Two Primaries Tuesday
On Tuesday, registered Democrats can vote in a primary election to select the party’s two candidates for a seat on the East Hampton Town Board, and members of the town’s Independence Party can select its 9 candidates for town trustee from a field of 10.
In the Democratic primary, voters will choose between Kathee Burke-Gonzalez, an incumbent councilwoman, Jeffrey Bragman, an attorney, and Zachary Cohen, former candidate for supervisor who serves on a number of town and county committees.
Ms. Burke-Gonzalez and Mr. Bragman received the East Hampton Town Democratic Committee’s endorsement. Mr. Cohen, who has also run for town trustee in the past, sought but did not receive the party’s endorsement, but forced a primary by filing a petition with well over the required number of signatures. The top two vote getters on Tuesday will win a spot on the Democratic ballot.
Mr. Bragman has represented the town’s architectural review board, zoning board of appeals, and planning board, as well as private applicants before various appointed boards. He was counsel to the North Haven Village Zoning Board of Appeals and served as that village’s attorney. He is a member of the Community Preservation Fund Advisory Opinions Bureau. East Hampton Town Supervisor Larry Cantwell and Assemblyman Fred W. Thiele Jr. have endorsed his candidacy, he told the audience at an Aug. 28 Democratic primary debate at the East Hampton Library.
“For more than 30 years I’ve been a working dad here,” he said at the debate. “I’m running because East Hampton is my home, and I want to protect it. We all are entitled to have a future for our kids here. . . . My work requires me to listen to local residents, and increasingly I notice that many folks are uneasy about the power of money and the fact that it may drive us out of our small-town life.” The workings of government and “the honest rule of law” are the best tools to preserve the community, he said.
In materials distributed to the audience at the debate, Ms. Burke-Gonzalez, who prior to serving on the town board was a nine-year member of the Springs School Board, wrote that she is proud of “how I have worked with my colleagues on the town board to return civility, dignity, and respect to the business of the board.”
Confidence in the town government has been restored, she wrote, citing the town’s recent budgets, which she said were both balanced and socially responsible. As a reflection of priorities, the budget demonstrates the community’s values, she wrote, pointing to funding for Meals on Wheels, mental health services for youth, the Eleanor Whitmore Early Childhood Center, and Project Most, an after-school program that operates in the East Hampton and Springs Schools. “As a working mother myself, I am fiercely committed to addressing the pressing needs of our children, seniors, and hard-working families,” she wrote.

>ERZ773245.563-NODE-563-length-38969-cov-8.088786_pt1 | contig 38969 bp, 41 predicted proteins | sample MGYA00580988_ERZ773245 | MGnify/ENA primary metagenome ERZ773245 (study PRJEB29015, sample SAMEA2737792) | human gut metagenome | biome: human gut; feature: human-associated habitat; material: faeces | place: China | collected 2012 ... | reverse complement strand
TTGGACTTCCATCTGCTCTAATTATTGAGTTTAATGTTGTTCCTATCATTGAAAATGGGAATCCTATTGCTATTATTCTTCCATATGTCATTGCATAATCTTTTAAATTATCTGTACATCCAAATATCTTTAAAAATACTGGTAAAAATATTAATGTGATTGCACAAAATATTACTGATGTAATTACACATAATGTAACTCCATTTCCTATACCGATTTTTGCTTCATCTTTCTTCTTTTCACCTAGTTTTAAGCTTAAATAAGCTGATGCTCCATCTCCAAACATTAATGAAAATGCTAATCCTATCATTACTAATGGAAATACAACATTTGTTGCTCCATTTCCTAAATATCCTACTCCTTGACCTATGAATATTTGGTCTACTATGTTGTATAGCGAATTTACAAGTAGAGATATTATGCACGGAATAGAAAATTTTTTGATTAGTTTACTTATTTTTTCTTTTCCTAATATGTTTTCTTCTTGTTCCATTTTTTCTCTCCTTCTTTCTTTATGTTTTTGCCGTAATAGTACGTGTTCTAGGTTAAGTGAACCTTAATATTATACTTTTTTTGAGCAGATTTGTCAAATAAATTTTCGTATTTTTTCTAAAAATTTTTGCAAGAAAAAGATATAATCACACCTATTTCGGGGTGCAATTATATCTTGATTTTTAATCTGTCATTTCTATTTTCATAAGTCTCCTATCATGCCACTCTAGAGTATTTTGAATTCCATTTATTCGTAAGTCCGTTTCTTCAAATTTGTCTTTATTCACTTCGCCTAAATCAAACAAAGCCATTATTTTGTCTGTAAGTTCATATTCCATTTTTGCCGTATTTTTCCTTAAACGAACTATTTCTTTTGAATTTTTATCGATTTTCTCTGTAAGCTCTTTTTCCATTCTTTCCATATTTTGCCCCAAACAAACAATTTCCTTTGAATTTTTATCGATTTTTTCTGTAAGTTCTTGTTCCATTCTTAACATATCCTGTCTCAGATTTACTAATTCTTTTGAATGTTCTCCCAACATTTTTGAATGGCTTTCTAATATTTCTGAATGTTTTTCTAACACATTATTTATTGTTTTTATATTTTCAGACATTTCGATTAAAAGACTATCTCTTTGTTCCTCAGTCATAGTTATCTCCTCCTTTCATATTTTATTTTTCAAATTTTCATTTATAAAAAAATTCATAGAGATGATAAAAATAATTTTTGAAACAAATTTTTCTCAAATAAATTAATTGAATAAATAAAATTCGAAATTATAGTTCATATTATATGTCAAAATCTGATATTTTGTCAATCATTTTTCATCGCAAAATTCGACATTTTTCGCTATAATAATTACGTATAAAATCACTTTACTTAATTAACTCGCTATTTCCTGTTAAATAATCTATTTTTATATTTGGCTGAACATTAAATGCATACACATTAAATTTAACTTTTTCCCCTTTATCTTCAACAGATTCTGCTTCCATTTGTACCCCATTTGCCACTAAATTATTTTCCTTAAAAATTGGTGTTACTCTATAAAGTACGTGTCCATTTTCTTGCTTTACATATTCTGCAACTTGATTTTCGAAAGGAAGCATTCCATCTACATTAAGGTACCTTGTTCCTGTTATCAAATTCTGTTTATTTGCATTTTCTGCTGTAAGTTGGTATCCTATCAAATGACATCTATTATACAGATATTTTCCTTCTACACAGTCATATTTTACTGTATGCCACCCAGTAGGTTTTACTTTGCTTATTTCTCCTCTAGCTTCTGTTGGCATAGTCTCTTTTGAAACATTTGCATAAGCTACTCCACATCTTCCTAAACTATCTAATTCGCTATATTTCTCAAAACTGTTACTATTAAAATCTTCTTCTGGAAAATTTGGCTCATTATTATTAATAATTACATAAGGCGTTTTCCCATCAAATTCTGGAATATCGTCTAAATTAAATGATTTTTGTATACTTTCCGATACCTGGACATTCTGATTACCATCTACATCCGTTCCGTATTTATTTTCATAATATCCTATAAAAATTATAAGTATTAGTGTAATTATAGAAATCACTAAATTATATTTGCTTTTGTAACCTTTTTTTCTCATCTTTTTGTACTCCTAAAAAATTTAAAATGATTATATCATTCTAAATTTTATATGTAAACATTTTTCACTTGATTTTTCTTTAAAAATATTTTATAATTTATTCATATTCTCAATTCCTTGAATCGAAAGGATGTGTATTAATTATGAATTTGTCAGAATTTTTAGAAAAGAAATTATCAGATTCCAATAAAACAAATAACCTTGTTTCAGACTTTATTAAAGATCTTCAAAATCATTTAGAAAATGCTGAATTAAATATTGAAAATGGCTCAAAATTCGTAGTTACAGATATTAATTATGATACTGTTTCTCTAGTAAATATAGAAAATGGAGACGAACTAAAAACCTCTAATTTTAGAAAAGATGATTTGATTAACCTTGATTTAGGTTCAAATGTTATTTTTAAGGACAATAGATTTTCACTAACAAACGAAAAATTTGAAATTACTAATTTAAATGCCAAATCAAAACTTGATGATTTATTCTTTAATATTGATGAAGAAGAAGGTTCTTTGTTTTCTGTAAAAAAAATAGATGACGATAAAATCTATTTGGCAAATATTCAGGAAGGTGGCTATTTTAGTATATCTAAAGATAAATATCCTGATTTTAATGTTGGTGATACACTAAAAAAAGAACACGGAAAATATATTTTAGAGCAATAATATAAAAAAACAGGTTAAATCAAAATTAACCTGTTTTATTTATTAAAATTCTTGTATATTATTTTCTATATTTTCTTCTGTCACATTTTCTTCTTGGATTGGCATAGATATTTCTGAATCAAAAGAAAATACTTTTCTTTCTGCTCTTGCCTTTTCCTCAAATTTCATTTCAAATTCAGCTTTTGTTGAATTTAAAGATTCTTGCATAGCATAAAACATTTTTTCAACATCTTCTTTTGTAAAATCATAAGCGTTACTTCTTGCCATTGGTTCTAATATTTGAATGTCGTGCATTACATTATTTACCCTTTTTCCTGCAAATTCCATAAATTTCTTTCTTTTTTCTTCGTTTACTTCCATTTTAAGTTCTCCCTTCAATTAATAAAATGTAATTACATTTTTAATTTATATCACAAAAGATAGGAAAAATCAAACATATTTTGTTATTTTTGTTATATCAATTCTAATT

“My service over last the four years on the town board and nine years on the school board has proven my dedication to this community and understanding of this community,” she said at the debate.
Mr. Cohen chairs the town’s nature preserve committee. “Most of my volunteer work has centered upon preserving and protecting our land and water,” he said at the debate. “It’s time to set our sights on preserving our community and the people and traditions that have shaped it.”
In the materials distributed at the debate, he said that he “will not allow shortsighted planning or inadequate science [to] lead to flawed outcomes.” If elected, “I will continue to fight to reduce our housing imbalance, and use my management skills to close gaps in our human services.”
Turning to the Independence Party primary for town trustee, like Mr. Cohen, Julie Evans was also passed over by her party, but gathered enough signatures to force a primary.
The Independence Party endorsed the Republican candidates Diane McNally, an incumbent and the trustees’ former clerk, Joe Bloecker, a former trustee, and Susan Vorpahl, Lyndsey Hayes, and Gary Cobb, each making their first bid. The Independence Party also endorsed the Democrats Rick Drew and Bill Taylor, both incumbents and the trustees’ two deputy clerks, as well as Rona Klopman, a former candidate for trustee, and John Aldred, a new candidate who had been the director of the East Hampton Town Shellfish Hatchery.
“It’s confusing to me,” Ms. Evans said on Monday. “I don’t know if it was clear to them,” she added, referring to Independence Party officers, “that I was an Independent.” Ms. Evans is a licensed captain who ran a charter fishing business with her late husband, and is a founding member of the Fisherman’s Emergency Fund, a nonprofit “dedicated to providing a safety net to the local fishing community in times of devastating loss,” according to a release she sent out last week. “If elected, it would be an honor to serve as trustee in the town that is my home for the past 32 years and put my degree in environmental science to good use.”
Elaine Jones, chairwoman of the East Hampton Independence Party, said on Monday that, “We chose those we believed have really taken interest. It’s quite an interesting slate.”
Jerry Larsen, the former chief of the East Hampton Village Police Department and a registered member of the Independence Party, also attempted to force a primary for the Independence nomination, but the Democrats successfully challenged his petition and it was thrown out. He is seeking a seat on the town board and will appear on the Republican Party ticket.
Only voters registered with the Democratic or Independence Parties can vote in the respective primaries on Tuesday. They can do so at their regular polling places between 6 a.m. and 9 p.m.
The general election will be held on Nov. 7.